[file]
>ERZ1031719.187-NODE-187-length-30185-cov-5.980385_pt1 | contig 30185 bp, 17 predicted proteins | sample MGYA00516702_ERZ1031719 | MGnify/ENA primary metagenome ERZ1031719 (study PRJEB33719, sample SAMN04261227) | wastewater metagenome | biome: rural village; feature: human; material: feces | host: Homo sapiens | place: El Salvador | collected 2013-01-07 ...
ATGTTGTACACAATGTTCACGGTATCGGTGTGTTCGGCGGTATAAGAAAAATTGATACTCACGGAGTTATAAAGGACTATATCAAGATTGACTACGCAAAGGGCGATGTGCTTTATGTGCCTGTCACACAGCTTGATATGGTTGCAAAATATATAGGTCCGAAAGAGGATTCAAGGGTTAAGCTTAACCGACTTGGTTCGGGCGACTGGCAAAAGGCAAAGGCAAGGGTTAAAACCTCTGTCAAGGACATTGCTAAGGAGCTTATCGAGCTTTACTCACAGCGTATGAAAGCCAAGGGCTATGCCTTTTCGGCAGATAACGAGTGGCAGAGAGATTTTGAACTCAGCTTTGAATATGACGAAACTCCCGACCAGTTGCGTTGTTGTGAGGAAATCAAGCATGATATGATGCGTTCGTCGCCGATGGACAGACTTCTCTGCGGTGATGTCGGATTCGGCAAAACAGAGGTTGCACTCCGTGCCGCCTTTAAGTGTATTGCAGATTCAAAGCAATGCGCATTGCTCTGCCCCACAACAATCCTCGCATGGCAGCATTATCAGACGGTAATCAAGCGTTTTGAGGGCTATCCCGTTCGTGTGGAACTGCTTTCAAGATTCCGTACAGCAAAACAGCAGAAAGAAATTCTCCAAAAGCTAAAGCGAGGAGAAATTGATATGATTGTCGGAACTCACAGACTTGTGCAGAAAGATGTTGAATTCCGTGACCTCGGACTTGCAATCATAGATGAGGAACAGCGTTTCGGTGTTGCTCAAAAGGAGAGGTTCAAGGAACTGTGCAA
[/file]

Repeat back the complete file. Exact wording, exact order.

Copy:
>ERZ1031719.187-NODE-187-length-30185-cov-5.980385_pt1 | contig 30185 bp, 17 predicted proteins | sample MGYA00516702_ERZ1031719 | MGnify/ENA primary metagenome ERZ1031719 (study PRJEB33719, sample SAMN04261227) | wastewater metagenome | biome: rural village; feature: human; material: feces | host: Homo sapiens | place: El Salvador | collected 2013-01-07 ...
ATGTTGTACACAATGTTCACGGTATCGGTGTGTTCGGCGGTATAAGAAAAATTGATACTCACGGAGTTATAAAGGACTATATCAAGATTGACTACGCAAAGGGCGATGTGCTTTATGTGCCTGTCACACAGCTTGATATGGTTGCAAAATATATAGGTCCGAAAGAGGATTCAAGGGTTAAGCTTAACCGACTTGGTTCGGGCGACTGGCAAAAGGCAAAGGCAAGGGTTAAAACCTCTGTCAAGGACATTGCTAAGGAGCTTATCGAGCTTTACTCACAGCGTATGAAAGCCAAGGGCTATGCCTTTTCGGCAGATAACGAGTGGCAGAGAGATTTTGAACTCAGCTTTGAATATGACGAAACTCCCGACCAGTTGCGTTGTTGTGAGGAAATCAAGCATGATATGATGCGTTCGTCGCCGATGGACAGACTTCTCTGCGGTGATGTCGGATTCGGCAAAACAGAGGTTGCACTCCGTGCCGCCTTTAAGTGTATTGCAGATTCAAAGCAATGCGCATTGCTCTGCCCCACAACAATCCTCGCATGGCAGCATTATCAGACGGTAATCAAGCGTTTTGAGGGCTATCCCGTTCGTGTGGAACTGCTTTCAAGATTCCGTACAGCAAAACAGCAGAAAGAAATTCTCCAAAAGCTAAAGCGAGGAGAAATTGATATGATTGTCGGAACTCACAGACTTGTGCAGAAAGATGTTGAATTCCGTGACCTCGGACTTGCAATCATAGATGAGGAACAGCGTTTCGGTGTTGCTCAAAAGGAGAGGTTCAAGGAACTGTGCAA